Throughout the narrative one of the two antagonists speaks directly to the audience. The other characters do not react to this meta-diegetic dialogue: this seems to be an aside meant to make the viewer complicit in the events. The stranger makes up reasons for his conspirator's behavior; is it a bad childhood, was he abused and neglected or is he rich and bored? He also condemns the viewer for expecting what is soon to happen. When Anna makes a bold move and commits the fraudulent act of cliché, he even grabs a remote and the actual film rewinds and resets so he can move the shotgun from her reach. Anna is unaware of the alteration: it is a nasty game that affects the audience. This frustrates and angers many viewers who don’t enjoy being tricked but that is part of Haneke’s message: you can be tricked because you are immured in genre convention. He constructs the tale with the usual set of standards then subverts each one, sometimes subtly and other times forcibly. Even the knife we see at the beginning is a ruse: when the two return and tie Anna (the only survivor, so far) they take the sailboat out on the lake. We remember the knife and Anna discovers it and starts cutting the ropes. Will she escape? Of course not, as she is casually pushed overboard to drown. The men talk elliptically about a science fiction story but it’s a metaphor for what we've just witnessed, how the reality of the screen subsumes our objective realities and how audiences fail to tell the difference.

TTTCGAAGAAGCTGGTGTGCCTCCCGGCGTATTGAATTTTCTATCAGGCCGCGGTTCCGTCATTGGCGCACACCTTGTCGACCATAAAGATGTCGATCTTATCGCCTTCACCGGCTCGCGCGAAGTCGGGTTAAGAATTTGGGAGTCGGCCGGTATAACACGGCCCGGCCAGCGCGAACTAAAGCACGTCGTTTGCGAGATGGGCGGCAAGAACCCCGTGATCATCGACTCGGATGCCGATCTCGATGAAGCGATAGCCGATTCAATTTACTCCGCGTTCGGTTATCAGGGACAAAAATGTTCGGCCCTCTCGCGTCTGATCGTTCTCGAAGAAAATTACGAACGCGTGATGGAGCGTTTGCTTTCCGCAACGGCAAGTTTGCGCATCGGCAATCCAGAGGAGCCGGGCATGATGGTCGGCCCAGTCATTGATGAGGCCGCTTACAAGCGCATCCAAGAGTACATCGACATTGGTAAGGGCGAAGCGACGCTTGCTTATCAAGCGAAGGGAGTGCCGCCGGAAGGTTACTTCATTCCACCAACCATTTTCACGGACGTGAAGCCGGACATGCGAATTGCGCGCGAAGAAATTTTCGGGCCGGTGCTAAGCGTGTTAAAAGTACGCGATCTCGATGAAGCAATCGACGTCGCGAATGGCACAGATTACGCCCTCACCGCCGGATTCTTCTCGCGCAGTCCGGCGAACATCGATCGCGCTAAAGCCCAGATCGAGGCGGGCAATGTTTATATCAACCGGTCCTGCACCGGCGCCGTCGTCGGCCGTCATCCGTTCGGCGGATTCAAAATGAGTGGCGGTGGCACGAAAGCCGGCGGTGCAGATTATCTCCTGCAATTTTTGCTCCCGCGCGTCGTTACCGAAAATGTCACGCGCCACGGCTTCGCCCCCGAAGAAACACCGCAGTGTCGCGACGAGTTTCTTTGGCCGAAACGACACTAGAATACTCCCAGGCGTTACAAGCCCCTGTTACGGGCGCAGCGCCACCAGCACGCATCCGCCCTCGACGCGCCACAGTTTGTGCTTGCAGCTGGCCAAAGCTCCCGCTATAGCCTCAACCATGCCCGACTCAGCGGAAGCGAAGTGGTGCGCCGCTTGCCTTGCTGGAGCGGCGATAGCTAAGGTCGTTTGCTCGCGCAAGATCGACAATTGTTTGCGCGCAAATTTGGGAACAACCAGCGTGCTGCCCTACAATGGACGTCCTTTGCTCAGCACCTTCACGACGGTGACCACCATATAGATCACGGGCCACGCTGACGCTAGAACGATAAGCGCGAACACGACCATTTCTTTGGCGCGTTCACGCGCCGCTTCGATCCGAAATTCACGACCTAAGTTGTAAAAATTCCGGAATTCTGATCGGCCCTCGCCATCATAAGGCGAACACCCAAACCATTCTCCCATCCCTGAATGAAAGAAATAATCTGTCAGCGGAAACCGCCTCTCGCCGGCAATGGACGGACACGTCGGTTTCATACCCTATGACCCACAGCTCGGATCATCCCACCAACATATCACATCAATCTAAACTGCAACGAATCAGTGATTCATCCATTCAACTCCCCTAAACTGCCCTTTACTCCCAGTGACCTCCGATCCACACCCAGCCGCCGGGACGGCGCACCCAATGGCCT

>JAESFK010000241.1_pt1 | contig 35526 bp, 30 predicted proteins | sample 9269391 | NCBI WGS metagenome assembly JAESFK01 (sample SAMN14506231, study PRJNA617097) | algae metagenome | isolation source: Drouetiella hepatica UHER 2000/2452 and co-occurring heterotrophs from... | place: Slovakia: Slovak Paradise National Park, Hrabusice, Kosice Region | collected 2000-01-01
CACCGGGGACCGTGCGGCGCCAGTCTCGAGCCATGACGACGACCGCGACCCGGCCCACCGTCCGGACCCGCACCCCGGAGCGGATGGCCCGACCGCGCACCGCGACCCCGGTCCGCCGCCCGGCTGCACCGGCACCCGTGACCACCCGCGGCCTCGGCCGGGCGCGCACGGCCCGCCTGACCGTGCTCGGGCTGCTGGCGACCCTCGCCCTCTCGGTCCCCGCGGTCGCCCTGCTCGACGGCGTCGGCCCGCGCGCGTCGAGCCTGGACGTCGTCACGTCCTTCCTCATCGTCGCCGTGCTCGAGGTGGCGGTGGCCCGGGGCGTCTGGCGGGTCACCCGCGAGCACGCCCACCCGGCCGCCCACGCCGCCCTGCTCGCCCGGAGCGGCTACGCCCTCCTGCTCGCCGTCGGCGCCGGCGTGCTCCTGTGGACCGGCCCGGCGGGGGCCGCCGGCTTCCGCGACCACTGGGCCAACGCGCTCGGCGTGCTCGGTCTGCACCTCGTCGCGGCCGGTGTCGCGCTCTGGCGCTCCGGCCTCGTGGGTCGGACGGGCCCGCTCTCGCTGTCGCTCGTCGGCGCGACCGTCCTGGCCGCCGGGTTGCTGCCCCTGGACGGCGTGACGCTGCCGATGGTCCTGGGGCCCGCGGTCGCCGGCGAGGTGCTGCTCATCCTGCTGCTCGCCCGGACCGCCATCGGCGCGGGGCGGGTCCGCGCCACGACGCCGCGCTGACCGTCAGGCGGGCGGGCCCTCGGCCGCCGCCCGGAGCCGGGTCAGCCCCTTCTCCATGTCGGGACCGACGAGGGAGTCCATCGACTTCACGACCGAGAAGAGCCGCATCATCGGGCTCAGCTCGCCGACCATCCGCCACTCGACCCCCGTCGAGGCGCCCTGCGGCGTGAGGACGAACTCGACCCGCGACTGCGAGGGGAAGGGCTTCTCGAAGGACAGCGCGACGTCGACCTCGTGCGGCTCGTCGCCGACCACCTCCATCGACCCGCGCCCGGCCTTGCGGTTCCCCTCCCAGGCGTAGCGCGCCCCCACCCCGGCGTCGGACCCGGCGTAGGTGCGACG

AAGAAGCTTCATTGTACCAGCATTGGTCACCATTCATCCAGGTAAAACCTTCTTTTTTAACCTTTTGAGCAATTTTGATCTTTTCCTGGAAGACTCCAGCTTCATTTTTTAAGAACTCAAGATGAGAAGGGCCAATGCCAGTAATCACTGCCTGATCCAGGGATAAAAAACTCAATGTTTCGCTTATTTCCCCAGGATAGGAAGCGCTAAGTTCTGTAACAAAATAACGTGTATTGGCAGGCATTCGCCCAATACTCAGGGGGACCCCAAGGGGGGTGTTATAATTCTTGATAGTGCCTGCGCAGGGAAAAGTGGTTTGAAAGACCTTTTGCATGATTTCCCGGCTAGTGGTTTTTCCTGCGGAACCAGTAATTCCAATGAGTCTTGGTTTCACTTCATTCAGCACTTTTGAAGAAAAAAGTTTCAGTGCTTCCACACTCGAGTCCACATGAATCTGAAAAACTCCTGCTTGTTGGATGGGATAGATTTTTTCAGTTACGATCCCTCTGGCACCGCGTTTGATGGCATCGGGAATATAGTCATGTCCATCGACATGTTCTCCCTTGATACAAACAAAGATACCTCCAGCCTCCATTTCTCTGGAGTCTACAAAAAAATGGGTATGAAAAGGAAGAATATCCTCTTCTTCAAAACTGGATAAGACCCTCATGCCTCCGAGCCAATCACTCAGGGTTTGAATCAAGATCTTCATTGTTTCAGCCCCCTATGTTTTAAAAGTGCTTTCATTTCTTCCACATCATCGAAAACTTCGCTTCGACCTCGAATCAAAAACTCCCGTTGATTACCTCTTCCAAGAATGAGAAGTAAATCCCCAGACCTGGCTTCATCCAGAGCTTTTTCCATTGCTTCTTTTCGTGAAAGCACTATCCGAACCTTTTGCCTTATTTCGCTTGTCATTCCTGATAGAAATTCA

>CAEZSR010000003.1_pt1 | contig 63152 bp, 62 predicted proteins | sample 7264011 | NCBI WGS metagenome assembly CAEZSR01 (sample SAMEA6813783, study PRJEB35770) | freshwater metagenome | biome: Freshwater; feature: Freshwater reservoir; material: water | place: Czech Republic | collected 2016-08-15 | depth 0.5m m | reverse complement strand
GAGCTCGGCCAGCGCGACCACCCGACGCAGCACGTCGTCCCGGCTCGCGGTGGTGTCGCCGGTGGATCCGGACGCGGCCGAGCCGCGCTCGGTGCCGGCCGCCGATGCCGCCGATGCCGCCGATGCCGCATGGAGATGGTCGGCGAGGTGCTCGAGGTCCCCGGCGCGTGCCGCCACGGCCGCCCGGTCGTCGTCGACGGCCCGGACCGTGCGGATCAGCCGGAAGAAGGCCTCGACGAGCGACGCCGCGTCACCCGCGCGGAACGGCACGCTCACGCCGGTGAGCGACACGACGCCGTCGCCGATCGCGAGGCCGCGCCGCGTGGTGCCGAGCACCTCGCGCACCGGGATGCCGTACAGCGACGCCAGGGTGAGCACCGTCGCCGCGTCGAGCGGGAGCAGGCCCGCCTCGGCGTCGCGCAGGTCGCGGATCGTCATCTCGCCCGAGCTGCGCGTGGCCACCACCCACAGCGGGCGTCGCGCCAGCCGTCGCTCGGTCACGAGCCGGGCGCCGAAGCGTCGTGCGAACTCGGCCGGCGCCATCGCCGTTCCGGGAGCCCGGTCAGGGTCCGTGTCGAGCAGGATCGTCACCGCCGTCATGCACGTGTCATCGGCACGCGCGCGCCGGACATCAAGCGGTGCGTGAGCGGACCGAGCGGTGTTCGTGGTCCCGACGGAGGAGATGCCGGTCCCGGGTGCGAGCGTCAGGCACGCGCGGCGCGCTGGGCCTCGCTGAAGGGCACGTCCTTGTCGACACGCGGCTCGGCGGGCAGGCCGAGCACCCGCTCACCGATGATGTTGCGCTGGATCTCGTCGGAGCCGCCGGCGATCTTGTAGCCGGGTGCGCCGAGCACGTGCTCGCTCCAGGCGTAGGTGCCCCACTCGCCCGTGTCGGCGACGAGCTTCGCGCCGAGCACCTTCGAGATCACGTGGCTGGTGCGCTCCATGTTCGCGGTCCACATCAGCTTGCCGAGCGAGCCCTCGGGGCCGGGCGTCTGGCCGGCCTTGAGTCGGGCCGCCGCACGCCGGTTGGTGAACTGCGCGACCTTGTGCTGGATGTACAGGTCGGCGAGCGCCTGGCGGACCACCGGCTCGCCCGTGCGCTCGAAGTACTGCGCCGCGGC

Again, why is FUNNY GAMES so frustrating? In Christopher Nolan’s DARK KNIGHT series, more people are killed in five minutes of screen time than in Haneke’s feature. Very few have accused Nolan of making an “inhuman” film (though I’d accuse him of making a trite and banal set of films). I suppose it’s in humanizing the people who are murdered even though he withholds on-screen violence. Everything happens outside of the frame though we experience the effects of the violence: the killing of the dog, the killing of the neighbors, the boy’s death, and even George’s murder is shown in close-up of the killers face. Somehow just hearing the trauma is worse than seeing it as we the audience are immune to the blood and gore that pervades modern cinema.
There is a trick to FUNNY GAMES and it’s this: Haneke manipulates the audience into victim blaming. Nearly every single person who watches this film exclaims that this situation would not happen to them; they would run away, call for help, or get a weapon and fight back. He even sets up a few scenarios to foster this belief. He wants to incite the audience into an emotional backlash against George and Ann. As the sadism progresses we begin to feel that they somehow deserve what’s coming to them for being so stupid to put themselves in a helpless situation.
It’s no mistake that the murderers are young, good looking intelligent young men; Haneke manipulates us into accepting them (and here’s the Game) at the victim’s expense. Once we the audience imagines their own heroic actions and escape, we cease to empathize with the true victims and become the sadists.
Final Cut: (A)